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In this article, we have collected all the articles concerning algorithms and the mathematical theory of graphs. Enjoy!

In the first and the second part of our summer reads last week we collected some articles on the broad topic of technology and computation, and interviews and personal blog posts respectively. But there would be no Network Pages if we wouldn't pay attention to modern research into algorithms and graphs - a mathematical concept used to study networks.

### Four colors to paint them all

A mathematician once told me that problems that are very simple to state can be very deceiving, and sometimes turn out to be extremely difficult to solve. One such problem was the Four Color Problem. In this article, we take you back to London, October of 1852, and into the scripts of mathematics student Francis Guthrie who was puzzling with this problem. A problem that would need more than a century to be solved!

### A traveler trying to visit them all

If you want to read more about the Traveling Salesman Problem. Suppose you are running a delivery service. You have a single truck and each day you must deliver a large number of parcels to various cities throughout the country. Then you face the following problem: in which order should you visit the cities? In other words, you want to find a round-trip that starts at the depot where the parcels are kept, then visits each of the given cities, and finally returns to the depot. Such a round-trip is called a tour of the given cities. Of course, the goal is to find a tour with minimum travel cost. Here, travel cost can refer to the average time it takes to follow the tour, or the total length of the tour. Computer scientists call this problem the Travelling Salesman Problem, or TSP for short. You may think that if we know the cities to be visited and the travel costs of the roads connecting them, then a computer can easily compute a shortest tour. But the fact that TSP is so simple to state is deceptive: it turns out finding the best tour is extremely difficult, even with state-of-the-art computers. Want to know why? Read this article.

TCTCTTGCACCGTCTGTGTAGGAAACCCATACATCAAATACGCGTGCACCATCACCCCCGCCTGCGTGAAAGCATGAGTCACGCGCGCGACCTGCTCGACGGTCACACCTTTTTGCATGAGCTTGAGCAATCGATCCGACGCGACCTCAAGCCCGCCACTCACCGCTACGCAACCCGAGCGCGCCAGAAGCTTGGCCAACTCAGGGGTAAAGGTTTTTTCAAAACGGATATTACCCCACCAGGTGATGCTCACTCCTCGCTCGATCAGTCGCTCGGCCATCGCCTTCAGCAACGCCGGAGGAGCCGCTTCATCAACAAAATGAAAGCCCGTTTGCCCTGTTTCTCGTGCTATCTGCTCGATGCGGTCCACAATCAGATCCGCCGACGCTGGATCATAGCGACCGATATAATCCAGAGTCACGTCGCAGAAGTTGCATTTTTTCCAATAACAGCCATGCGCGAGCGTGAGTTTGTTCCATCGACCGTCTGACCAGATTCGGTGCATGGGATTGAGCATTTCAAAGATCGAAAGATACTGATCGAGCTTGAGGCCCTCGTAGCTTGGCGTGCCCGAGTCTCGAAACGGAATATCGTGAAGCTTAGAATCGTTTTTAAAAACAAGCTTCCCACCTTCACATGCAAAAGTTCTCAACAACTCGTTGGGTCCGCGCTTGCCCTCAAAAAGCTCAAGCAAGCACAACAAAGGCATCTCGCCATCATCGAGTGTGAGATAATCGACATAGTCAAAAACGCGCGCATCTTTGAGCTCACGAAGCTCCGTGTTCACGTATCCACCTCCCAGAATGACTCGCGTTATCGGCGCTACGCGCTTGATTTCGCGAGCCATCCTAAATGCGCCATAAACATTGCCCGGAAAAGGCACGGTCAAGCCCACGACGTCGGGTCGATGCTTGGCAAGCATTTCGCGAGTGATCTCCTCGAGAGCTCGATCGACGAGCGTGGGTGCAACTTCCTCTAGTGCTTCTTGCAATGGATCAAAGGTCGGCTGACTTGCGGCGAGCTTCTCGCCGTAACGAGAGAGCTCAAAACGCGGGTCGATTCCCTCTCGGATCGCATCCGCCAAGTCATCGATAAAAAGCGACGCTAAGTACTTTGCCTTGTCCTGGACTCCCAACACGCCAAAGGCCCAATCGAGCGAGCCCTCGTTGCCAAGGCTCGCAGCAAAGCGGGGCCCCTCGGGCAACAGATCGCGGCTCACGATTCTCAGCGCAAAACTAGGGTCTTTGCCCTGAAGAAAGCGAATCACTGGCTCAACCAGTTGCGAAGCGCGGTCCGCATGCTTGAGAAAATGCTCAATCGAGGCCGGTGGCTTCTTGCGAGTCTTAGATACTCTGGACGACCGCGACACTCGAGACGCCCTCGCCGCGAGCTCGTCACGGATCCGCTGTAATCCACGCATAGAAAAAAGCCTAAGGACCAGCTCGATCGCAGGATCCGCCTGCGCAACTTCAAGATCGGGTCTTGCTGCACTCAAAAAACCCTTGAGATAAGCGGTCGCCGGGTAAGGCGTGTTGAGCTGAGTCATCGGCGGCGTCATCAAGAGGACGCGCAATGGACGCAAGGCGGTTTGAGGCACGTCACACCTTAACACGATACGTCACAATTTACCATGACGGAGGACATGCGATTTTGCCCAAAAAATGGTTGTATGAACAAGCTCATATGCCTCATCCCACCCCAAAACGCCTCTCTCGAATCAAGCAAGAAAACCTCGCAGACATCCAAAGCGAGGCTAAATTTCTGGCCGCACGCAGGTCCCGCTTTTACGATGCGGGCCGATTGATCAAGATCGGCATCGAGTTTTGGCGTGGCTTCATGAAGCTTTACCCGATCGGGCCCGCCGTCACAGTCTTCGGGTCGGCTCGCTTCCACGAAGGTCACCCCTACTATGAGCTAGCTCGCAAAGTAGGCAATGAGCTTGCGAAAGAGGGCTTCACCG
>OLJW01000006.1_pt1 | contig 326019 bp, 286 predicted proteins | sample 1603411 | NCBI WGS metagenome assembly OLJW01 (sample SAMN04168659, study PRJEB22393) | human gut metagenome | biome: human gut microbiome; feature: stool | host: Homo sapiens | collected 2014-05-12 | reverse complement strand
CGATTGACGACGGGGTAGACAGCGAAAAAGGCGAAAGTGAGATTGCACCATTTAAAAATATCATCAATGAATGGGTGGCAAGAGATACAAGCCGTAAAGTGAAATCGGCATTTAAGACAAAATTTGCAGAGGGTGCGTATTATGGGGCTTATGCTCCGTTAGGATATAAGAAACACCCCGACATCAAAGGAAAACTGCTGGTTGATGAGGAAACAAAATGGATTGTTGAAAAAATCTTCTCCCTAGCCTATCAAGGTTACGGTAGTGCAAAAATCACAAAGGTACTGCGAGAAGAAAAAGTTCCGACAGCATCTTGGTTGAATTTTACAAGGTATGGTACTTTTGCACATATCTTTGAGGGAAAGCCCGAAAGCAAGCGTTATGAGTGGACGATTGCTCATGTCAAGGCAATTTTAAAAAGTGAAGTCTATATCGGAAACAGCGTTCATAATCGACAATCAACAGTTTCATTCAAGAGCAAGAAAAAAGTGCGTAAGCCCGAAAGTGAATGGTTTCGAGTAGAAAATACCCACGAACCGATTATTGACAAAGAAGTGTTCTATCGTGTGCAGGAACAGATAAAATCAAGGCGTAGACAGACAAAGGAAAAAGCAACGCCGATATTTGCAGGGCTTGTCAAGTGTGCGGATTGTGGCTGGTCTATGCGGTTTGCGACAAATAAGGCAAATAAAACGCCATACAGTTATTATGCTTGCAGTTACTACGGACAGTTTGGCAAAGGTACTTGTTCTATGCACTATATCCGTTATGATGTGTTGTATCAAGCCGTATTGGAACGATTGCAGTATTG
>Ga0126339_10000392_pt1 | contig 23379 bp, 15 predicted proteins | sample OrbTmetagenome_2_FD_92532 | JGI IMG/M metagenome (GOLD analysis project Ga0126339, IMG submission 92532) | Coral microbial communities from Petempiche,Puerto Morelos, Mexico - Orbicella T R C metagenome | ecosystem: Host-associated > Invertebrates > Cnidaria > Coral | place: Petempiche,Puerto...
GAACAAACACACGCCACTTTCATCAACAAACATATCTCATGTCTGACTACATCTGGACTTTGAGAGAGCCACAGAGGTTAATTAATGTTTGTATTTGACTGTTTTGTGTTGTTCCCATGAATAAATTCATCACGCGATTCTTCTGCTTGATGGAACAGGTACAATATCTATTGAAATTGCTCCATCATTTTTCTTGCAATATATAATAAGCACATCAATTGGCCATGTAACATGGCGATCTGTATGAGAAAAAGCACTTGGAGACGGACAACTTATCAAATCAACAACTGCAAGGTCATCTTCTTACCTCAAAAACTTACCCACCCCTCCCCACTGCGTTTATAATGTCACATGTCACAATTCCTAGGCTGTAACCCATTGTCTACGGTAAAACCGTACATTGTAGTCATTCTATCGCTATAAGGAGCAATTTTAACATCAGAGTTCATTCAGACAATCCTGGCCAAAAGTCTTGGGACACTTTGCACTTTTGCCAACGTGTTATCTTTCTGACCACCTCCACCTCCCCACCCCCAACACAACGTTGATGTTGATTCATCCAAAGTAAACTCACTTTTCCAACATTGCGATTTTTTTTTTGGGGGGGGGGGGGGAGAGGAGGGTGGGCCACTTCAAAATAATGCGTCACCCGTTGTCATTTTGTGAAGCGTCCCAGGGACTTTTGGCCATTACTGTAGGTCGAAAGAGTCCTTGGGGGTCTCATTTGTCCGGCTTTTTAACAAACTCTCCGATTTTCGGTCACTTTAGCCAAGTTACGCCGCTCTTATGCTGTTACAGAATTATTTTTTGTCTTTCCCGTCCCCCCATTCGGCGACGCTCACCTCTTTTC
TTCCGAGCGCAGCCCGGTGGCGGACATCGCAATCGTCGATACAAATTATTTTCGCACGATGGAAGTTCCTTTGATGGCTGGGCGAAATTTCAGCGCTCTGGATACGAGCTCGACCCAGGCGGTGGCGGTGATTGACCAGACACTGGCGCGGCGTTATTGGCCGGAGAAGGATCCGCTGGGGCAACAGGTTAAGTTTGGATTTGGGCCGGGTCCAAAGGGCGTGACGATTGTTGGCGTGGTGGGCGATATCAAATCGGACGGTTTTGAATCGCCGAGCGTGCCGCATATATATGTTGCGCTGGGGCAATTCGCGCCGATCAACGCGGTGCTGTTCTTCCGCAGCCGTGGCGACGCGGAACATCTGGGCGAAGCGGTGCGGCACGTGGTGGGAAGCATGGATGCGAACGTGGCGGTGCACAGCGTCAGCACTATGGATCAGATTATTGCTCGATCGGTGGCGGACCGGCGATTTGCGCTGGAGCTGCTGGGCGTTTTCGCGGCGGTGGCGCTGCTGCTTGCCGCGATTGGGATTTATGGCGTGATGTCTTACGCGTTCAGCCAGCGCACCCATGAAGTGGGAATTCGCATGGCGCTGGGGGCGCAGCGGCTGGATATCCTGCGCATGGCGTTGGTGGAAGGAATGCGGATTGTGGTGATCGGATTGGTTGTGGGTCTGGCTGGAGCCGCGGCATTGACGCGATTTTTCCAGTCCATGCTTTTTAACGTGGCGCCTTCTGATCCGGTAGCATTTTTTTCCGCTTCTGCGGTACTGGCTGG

And if you want to read how the optimal tour between 57,912 national monuments in the Netherlands was computed, then you should have a look at this article!

### Gossip, DNA and graphs

For those of you who want to learn about percolation theory and see a beautiful, but more abstract, result from mathematics you can have a look at this article

Or maybe read how DNA-assembly is related to problems from graph theory? Then have a look at this article!

#### Enigma: a complexity titan

If you want to learn how the German encryption machine Enigma worked and how the British managed to crack it then have a look at this article!

Next week the fourth and last part of our summer reads: articles on applications of mathematics in real-world problems!

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The featured photo is by Ben White on Unsplash

• Article

### A wonderful journey immersing in discrete mathematics•

Last January I was very pleased to attend an annual summer school in discrete mathematics in Valparaíso, Chile. It was the very first time for me to attend such a summer school overseas as a master’s student. It was a wonderful journey, especially when discussing mathematics.
• Article

### Does no small structure mean larger homogeneous ones?•••

A conjecture of Erdős and Hajnal from 1989 says that forbidding any specific substructure results in existence of a very large homogeneous one! In this article you will have a look into one of the most fascinating problems in modern graph theory.
• Article

### How many colors do you need to color a map?••

A mathematician once told me that problems that are very simple to state can be very deceiving, and sometimes turn out to be extremely difficult to solve. One such problem was the Four Color Problem.